Ireland’s data privacy regulator has fined Meta roughly $275 million for failing to prevent a 2019 data breach that affected more than 500 million Facebook users.

According to Ireland’s Data Protection Commission (DPC), the agency commenced the inquiry in April 2021, after Business Insider reported that a dataset of Facebook personal data had been leaked. The inquiry alleged that Meta had violated Europe’s data privacy law, the General Data Protection Regulation (GDPR).

“There was a comprehensive inquiry process, including cooperation with all of the other data protection supervisory authorities within the EU,” the DPC said. “Those supervisory authorities agreed with the decision of the DPC.” The decision to impose the fine was made last Friday, the commission said.

The decision imposed a reprimand and an order requiring Meta Platforms Ireland Limited to bring its processing into compliance by taking a range of security actions within a timeframe, as well as administrative fines totaling $275 million ( €265 million). 

Since the fall of 2021, Ireland’s data privacy regulator has hit Meta with a total of 912 million euros in fines, according to CNN. Earlier this year, Meta received a 405 million euro fine over Instagram’s handling of children’s data, the second-largest GDPR fine in history. In March 2022 and September 2021, other penalties led to fines of 17 million euros and 225 million euros, respectively.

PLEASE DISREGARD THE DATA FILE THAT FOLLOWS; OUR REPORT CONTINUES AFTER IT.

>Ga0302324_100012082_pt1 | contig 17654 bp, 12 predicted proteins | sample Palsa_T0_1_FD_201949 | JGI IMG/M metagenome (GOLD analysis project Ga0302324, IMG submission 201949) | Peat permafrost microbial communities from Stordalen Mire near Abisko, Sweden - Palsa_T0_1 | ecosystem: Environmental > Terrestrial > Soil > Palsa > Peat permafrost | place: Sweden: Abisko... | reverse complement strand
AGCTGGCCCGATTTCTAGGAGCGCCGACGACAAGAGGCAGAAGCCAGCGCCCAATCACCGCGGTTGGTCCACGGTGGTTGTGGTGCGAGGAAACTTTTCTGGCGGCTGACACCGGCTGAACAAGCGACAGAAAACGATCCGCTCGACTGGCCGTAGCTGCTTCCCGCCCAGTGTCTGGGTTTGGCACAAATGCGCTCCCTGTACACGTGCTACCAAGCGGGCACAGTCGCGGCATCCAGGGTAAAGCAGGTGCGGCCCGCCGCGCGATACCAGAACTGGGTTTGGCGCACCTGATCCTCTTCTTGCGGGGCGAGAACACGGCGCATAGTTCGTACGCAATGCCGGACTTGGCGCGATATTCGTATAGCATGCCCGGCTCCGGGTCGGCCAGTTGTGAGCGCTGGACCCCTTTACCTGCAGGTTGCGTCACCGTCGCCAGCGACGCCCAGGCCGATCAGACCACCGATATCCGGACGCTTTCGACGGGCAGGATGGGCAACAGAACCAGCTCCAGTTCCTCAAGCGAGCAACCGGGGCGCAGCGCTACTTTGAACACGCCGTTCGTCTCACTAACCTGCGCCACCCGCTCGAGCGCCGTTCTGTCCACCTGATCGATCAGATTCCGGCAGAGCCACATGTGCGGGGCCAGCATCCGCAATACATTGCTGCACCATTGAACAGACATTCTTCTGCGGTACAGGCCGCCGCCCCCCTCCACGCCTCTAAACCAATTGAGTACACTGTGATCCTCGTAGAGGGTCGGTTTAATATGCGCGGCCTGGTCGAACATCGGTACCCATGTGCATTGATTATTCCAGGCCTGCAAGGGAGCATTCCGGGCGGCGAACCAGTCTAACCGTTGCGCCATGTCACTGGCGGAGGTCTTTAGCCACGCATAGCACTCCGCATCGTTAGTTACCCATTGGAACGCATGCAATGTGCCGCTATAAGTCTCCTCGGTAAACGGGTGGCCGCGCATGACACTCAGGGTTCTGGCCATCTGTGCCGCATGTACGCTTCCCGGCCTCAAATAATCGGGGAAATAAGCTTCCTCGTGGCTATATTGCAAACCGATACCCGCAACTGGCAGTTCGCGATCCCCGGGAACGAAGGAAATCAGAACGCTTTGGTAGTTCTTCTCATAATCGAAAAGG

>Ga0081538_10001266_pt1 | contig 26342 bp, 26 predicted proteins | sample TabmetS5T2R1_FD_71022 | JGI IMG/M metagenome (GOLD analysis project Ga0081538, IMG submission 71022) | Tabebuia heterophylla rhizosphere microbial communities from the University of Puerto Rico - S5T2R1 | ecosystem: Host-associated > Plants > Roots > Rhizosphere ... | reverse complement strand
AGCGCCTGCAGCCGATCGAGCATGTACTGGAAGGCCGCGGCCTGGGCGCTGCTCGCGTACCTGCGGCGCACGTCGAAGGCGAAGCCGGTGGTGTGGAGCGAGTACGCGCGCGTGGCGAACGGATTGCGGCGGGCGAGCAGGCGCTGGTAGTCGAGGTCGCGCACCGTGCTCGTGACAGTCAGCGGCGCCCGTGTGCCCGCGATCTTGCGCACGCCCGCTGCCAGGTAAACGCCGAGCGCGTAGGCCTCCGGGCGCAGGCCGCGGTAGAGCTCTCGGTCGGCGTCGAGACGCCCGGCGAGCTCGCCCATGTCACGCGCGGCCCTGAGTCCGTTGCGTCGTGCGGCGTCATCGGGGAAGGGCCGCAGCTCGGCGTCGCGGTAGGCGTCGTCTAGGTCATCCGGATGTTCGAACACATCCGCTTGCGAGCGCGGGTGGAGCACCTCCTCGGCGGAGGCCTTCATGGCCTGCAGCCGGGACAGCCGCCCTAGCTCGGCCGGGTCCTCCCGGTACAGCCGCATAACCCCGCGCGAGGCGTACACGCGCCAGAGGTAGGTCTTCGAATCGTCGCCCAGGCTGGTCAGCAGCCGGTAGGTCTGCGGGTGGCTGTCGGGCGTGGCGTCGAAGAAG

“Protecting the privacy and security of people’s data is fundamental to how our business works,” Meta said in a statement. “We made changes to our systems during the time in question, including removing the ability to scrape our features in this way using phone numbers. Unauthorized data scraping is unacceptable and against our rules, and we will continue working with our peers on this industry challenge.”

Mike Parkin, Senior Technical Engineer at Vulcan Cyber, says, “As we have seen from other recent fines against tech companies, regulators in Europe, especially European Union member countries, take privacy seriously. Much more so than regulators in the US do. Given Meta’s history with user data privacy, it seems they got off reasonably light.”

“Companies that are used to operating with minimal concern for user data privacy need to understand that we’ve been moving towards stronger protections and user rights for some time, especially in Europe,” Parkin adds. “If they aren’t making good faith efforts to protect that user data, they may face serious financial impacts if threat actors manage to get it. The fines are even worse when the organization isn’t making an effort to comply with the regulations and loses data to simple web scraping.”

According to Piyush Pandey, CEO at Pathlock, the fine should be a very expensive reminder to organizations that house any type of sensitive data “customer, patient, employee, company, etc. - that access policies with fine-grained entitlements should be the norm, not the exception.”